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Recording history, reporting the truth & recognizing excellence.


Recording history, reporting the truth & recognizing excellence.


PAAC helps make the Ala Wai Canal “Genki”

Na Hoku Staff
Members of the Moanalua High School Pacific Asian Affairs Council made “Genki Balls” Feb. 24 as part of a community service project. They made balls of dirt and special microorganisms that “eat up” harmful bacteria in the water.

Yes, UCLA basketball coach John Wooden’s declaration that “little things make big things happen” is a cliche. But cliches have to come from somewhere. 

In the quest to make an impact on the community, members of the Moanalua Pacific Asian Affairs Council (PAAC) made and tossed “Genki Balls” into the Ala Wai Canal Feb. 24 as part of a years-long effort by a local organization to naturally and sustainably clean up the Waikiki waterway that has become notorious for pollution and bacteria.

Senior and PAAC President Sarah Wells said she was excited to be a part of the Waikiki Community Center’s monthly Genki (“healthy”) Ball project.

“I learned about it through our club adviser (social studies teacher Belinda Toyama) and thought it would be fun,” she said.

Club Vice President and senior Olivia Treme said the club was looking for community service projects that aligned with their goals.

“We did research and learned that this project helped with water and marine life health,” Treme said. “We saw it as a good opportunity to get involved and do something locally.”

Junior Zachary Tovar explained that the PAAC supports initiatives that already exist at the United Nations, an international organization founded in 1945 that strives to increase global economic and political cooperation as well as maintain peace and security. One UN program focuses on the environment.

“Our [club’s] principles align with the UN’s Sustainable Development Goals,” Tovar said. “Specifically since we are in the Pacific, we want to do things to support this region.” (The Hawaii PAAC governing agency has Hawaii Sustainable Development Goals for the Pacific region.)

Workers from the Waikiki Community Center spread out several workstations for the students and other community volunteers. The helpers first sifted soil into a large container to create a smooth, even medium.  They then added rice bran for aeration before pouring a mixture of “effective microorganisms,” molasses and water into the dry ingredients to create a kind of firm mud. They then formed them into smooth balls.  Collectively, the group formed nearly 200 Genki Balls.

The balls will be stored in a ventilated wood chest for anywhere from two weeks to six months. This will allow the microorganisms to begin to grow and develop into helpful sludge-eating bacteria.

“Prior to 1928, [the Ala Wai Canal] had a healthy ecosystem, with great water flow,” Waikiki Community Center Director of Programs Merle O’Neil said. Then, as urbanization in Honolulu grew, “literally all the pollutants from the upper watershed (from Nuuanu, Palolo and Kaimuki) flowed into the Ala Wai. It changed the quality of the water.”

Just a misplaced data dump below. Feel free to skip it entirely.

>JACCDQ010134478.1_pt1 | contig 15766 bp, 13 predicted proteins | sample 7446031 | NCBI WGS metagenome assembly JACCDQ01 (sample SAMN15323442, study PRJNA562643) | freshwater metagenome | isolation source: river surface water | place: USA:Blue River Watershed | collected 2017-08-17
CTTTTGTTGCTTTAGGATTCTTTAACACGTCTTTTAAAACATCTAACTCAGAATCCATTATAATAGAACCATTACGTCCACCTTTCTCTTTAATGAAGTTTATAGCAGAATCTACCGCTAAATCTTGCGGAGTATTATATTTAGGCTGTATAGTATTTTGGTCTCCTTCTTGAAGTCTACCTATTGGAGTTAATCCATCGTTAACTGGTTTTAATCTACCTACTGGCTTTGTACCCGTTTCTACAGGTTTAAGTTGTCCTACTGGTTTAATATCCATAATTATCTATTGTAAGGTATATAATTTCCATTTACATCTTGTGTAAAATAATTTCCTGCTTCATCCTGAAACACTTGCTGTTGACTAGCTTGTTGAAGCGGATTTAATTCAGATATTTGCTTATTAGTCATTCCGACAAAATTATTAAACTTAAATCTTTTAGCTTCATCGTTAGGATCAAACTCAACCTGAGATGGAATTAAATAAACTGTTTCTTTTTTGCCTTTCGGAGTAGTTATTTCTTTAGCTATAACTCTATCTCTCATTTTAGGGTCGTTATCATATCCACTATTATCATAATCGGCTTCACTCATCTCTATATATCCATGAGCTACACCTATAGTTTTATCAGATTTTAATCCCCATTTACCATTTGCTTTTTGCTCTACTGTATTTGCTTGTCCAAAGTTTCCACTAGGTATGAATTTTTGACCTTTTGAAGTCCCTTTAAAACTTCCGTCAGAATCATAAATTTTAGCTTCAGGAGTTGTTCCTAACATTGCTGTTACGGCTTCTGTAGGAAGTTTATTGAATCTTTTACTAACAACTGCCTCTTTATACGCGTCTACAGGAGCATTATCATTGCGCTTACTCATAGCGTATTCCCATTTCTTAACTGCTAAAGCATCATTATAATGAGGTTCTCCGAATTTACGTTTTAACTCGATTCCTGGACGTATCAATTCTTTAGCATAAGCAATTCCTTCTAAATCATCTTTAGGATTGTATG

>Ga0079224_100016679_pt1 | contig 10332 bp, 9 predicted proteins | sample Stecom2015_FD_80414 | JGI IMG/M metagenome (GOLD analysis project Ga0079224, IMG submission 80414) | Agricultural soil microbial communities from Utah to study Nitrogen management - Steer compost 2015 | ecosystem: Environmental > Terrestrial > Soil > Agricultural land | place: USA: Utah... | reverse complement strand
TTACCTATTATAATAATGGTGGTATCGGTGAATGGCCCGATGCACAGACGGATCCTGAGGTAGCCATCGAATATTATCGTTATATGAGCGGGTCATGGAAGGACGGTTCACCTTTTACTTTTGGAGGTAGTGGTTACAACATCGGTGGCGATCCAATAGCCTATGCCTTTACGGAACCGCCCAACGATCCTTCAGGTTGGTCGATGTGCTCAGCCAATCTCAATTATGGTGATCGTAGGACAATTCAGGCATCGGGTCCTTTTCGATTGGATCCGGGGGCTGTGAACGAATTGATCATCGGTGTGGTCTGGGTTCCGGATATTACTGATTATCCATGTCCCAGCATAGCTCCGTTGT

O’Neil said that when the WCC began helping with the Genki Ball project in 2019, the Ala Wai had about 23 inches of sludge at the bottom. Today, after repeated additions of microbial balls, the sludge measures seven inches as of last November.

The United States Environmental Protection Agency gave approval to use microbes in the water to see if this strategy of pollution mitigation works, and the state will report its findings in 2025.

While making the balls, Tovar and Treme realized that they were applying what they learned in school. The microorganisms developed in the condensed environment of the dirt in the warmth of the wooden storage boxes.

“[The fermentation process] is anaerobic respiration,” Tovar and Treme remarked to each other while pressing the mud into a yogurt cup. “Thanks, Mr. Kohara,” they laughed in unison, referring to their AP Biology teacher. 

After learning about the effect of just a few years of volunteers adding Genki Balls into the Ala Wai, it was time for the club to walk across the street from the center to stand on the edge of the canal and toss in their organic offerings.

Toyama, who said she had made Genki Balls previously, said “the best part is the throwing.”

She explained that the goal of PAAC is “to teach students to view issues from the perspective of many stakeholders. They have to work together to solve real-world problems.”

Senior Hudson-Clark Kobayashi said he enjoyed meeting the other people who had come out to volunteer, learning both about their lives and how the Genki Balls helped the Ala Wai.

“It was fun meeting other older adults,” he said, adding that he “found it really interesting that the Genki Balls were making a difference.” 

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About the Contributor
Haley Meyer
Haley Meyer, Editor In Chief
Haley Meyer is a Senior at Moanalua High School and this is her 3rd year of News-Writing. Her favorite hobbies are crocheting and she has favorite genres for movies and books, comedy and romance. In the future after high school, she wants to become a veterinarian since she has a big connection with animals

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